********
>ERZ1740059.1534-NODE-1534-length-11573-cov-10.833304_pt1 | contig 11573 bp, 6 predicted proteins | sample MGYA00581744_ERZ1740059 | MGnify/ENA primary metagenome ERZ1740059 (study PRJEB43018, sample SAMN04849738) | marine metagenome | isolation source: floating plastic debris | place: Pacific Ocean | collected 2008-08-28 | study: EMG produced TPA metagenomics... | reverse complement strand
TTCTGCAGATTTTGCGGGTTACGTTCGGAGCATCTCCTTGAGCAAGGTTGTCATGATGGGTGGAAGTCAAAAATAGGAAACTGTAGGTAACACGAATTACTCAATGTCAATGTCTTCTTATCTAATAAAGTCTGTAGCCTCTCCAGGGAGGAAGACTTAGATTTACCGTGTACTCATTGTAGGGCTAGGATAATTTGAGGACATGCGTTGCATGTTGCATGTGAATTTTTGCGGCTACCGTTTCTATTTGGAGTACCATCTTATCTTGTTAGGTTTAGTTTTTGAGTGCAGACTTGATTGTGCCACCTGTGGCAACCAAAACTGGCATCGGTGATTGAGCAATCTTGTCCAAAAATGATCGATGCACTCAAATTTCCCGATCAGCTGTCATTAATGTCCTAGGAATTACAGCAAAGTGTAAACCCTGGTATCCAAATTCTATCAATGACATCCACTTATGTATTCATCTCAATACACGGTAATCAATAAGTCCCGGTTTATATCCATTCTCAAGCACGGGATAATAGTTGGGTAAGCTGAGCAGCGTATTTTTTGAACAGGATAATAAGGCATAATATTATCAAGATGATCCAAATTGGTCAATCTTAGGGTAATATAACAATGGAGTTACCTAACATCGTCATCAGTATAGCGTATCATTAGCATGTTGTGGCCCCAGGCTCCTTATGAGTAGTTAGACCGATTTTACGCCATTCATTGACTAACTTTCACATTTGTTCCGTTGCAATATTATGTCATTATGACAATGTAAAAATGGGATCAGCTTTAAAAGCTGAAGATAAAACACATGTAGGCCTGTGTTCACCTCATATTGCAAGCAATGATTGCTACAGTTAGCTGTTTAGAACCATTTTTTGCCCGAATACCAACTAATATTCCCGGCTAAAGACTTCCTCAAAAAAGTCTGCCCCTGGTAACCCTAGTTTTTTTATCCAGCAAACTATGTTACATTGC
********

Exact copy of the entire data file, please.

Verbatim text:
>ERZ1740059.1534-NODE-1534-length-11573-cov-10.833304_pt1 | contig 11573 bp, 6 predicted proteins | sample MGYA00581744_ERZ1740059 | MGnify/ENA primary metagenome ERZ1740059 (study PRJEB43018, sample SAMN04849738) | marine metagenome | isolation source: floating plastic debris | place: Pacific Ocean | collected 2008-08-28 | study: EMG produced TPA metagenomics... | reverse complement strand
TTCTGCAGATTTTGCGGGTTACGTTCGGAGCATCTCCTTGAGCAAGGTTGTCATGATGGGTGGAAGTCAAAAATAGGAAACTGTAGGTAACACGAATTACTCAATGTCAATGTCTTCTTATCTAATAAAGTCTGTAGCCTCTCCAGGGAGGAAGACTTAGATTTACCGTGTACTCATTGTAGGGCTAGGATAATTTGAGGACATGCGTTGCATGTTGCATGTGAATTTTTGCGGCTACCGTTTCTATTTGGAGTACCATCTTATCTTGTTAGGTTTAGTTTTTGAGTGCAGACTTGATTGTGCCACCTGTGGCAACCAAAACTGGCATCGGTGATTGAGCAATCTTGTCCAAAAATGATCGATGCACTCAAATTTCCCGATCAGCTGTCATTAATGTCCTAGGAATTACAGCAAAGTGTAAACCCTGGTATCCAAATTCTATCAATGACATCCACTTATGTATTCATCTCAATACACGGTAATCAATAAGTCCCGGTTTATATCCATTCTCAAGCACGGGATAATAGTTGGGTAAGCTGAGCAGCGTATTTTTTGAACAGGATAATAAGGCATAATATTATCAAGATGATCCAAATTGGTCAATCTTAGGGTAATATAACAATGGAGTTACCTAACATCGTCATCAGTATAGCGTATCATTAGCATGTTGTGGCCCCAGGCTCCTTATGAGTAGTTAGACCGATTTTACGCCATTCATTGACTAACTTTCACATTTGTTCCGTTGCAATATTATGTCATTATGACAATGTAAAAATGGGATCAGCTTTAAAAGCTGAAGATAAAACACATGTAGGCCTGTGTTCACCTCATATTGCAAGCAATGATTGCTACAGTTAGCTGTTTAGAACCATTTTTTGCCCGAATACCAACTAATATTCCCGGCTAAAGACTTCCTCAAAAAAGTCTGCCCCTGGTAACCCTAGTTTTTTTATCCAGCAAACTATGTTACATTGC